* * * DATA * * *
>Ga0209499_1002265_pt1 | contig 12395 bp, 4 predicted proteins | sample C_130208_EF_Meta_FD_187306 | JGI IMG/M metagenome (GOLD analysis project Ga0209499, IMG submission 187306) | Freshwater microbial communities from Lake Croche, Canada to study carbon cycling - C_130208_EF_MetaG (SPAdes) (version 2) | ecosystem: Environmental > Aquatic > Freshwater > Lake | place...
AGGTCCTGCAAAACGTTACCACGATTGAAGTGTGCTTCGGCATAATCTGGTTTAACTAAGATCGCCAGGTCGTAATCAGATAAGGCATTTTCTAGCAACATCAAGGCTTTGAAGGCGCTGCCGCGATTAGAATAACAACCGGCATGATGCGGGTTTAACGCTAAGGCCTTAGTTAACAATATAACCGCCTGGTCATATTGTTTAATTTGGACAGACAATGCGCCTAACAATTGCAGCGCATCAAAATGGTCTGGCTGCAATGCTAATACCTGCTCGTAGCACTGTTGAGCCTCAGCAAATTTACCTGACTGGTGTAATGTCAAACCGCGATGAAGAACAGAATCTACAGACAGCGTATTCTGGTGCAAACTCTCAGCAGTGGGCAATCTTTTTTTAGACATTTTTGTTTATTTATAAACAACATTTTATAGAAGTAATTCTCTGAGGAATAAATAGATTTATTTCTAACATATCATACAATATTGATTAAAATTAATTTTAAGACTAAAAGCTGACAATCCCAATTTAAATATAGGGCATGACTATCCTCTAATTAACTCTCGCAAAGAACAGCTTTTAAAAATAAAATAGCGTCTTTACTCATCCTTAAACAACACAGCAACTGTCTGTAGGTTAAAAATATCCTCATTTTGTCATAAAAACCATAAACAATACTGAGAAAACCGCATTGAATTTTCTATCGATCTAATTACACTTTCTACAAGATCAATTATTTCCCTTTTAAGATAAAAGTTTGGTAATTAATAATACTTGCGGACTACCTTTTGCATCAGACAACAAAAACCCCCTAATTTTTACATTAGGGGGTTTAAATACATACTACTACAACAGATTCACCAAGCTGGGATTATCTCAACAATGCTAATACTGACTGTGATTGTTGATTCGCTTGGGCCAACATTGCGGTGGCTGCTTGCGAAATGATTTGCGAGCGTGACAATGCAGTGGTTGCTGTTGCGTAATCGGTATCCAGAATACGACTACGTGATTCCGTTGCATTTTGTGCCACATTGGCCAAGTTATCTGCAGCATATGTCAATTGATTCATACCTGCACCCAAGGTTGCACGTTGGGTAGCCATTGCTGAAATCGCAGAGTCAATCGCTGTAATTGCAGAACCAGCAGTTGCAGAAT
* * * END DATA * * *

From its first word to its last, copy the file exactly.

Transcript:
>Ga0209499_1002265_pt1 | contig 12395 bp, 4 predicted proteins | sample C_130208_EF_Meta_FD_187306 | JGI IMG/M metagenome (GOLD analysis project Ga0209499, IMG submission 187306) | Freshwater microbial communities from Lake Croche, Canada to study carbon cycling - C_130208_EF_MetaG (SPAdes) (version 2) | ecosystem: Environmental > Aquatic > Freshwater > Lake | place...
AGGTCCTGCAAAACGTTACCACGATTGAAGTGTGCTTCGGCATAATCTGGTTTAACTAAGATCGCCAGGTCGTAATCAGATAAGGCATTTTCTAGCAACATCAAGGCTTTGAAGGCGCTGCCGCGATTAGAATAACAACCGGCATGATGCGGGTTTAACGCTAAGGCCTTAGTTAACAATATAACCGCCTGGTCATATTGTTTAATTTGGACAGACAATGCGCCTAACAATTGCAGCGCATCAAAATGGTCTGGCTGCAATGCTAATACCTGCTCGTAGCACTGTTGAGCCTCAGCAAATTTACCTGACTGGTGTAATGTCAAACCGCGATGAAGAACAGAATCTACAGACAGCGTATTCTGGTGCAAACTCTCAGCAGTGGGCAATCTTTTTTTAGACATTTTTGTTTATTTATAAACAACATTTTATAGAAGTAATTCTCTGAGGAATAAATAGATTTATTTCTAACATATCATACAATATTGATTAAAATTAATTTTAAGACTAAAAGCTGACAATCCCAATTTAAATATAGGGCATGACTATCCTCTAATTAACTCTCGCAAAGAACAGCTTTTAAAAATAAAATAGCGTCTTTACTCATCCTTAAACAACACAGCAACTGTCTGTAGGTTAAAAATATCCTCATTTTGTCATAAAAACCATAAACAATACTGAGAAAACCGCATTGAATTTTCTATCGATCTAATTACACTTTCTACAAGATCAATTATTTCCCTTTTAAGATAAAAGTTTGGTAATTAATAATACTTGCGGACTACCTTTTGCATCAGACAACAAAAACCCCCTAATTTTTACATTAGGGGGTTTAAATACATACTACTACAACAGATTCACCAAGCTGGGATTATCTCAACAATGCTAATACTGACTGTGATTGTTGATTCGCTTGGGCCAACATTGCGGTGGCTGCTTGCGAAATGATTTGCGAGCGTGACAATGCAGTGGTTGCTGTTGCGTAATCGGTATCCAGAATACGACTACGTGATTCCGTTGCATTTTGTGCCACATTGGCCAAGTTATCTGCAGCATATGTCAATTGATTCATACCTGCACCCAAGGTTGCACGTTGGGTAGCCATTGCTGAAATCGCAGAGTCAATCGCTGTAATTGCAGAACCAGCAGTTGCAGAAT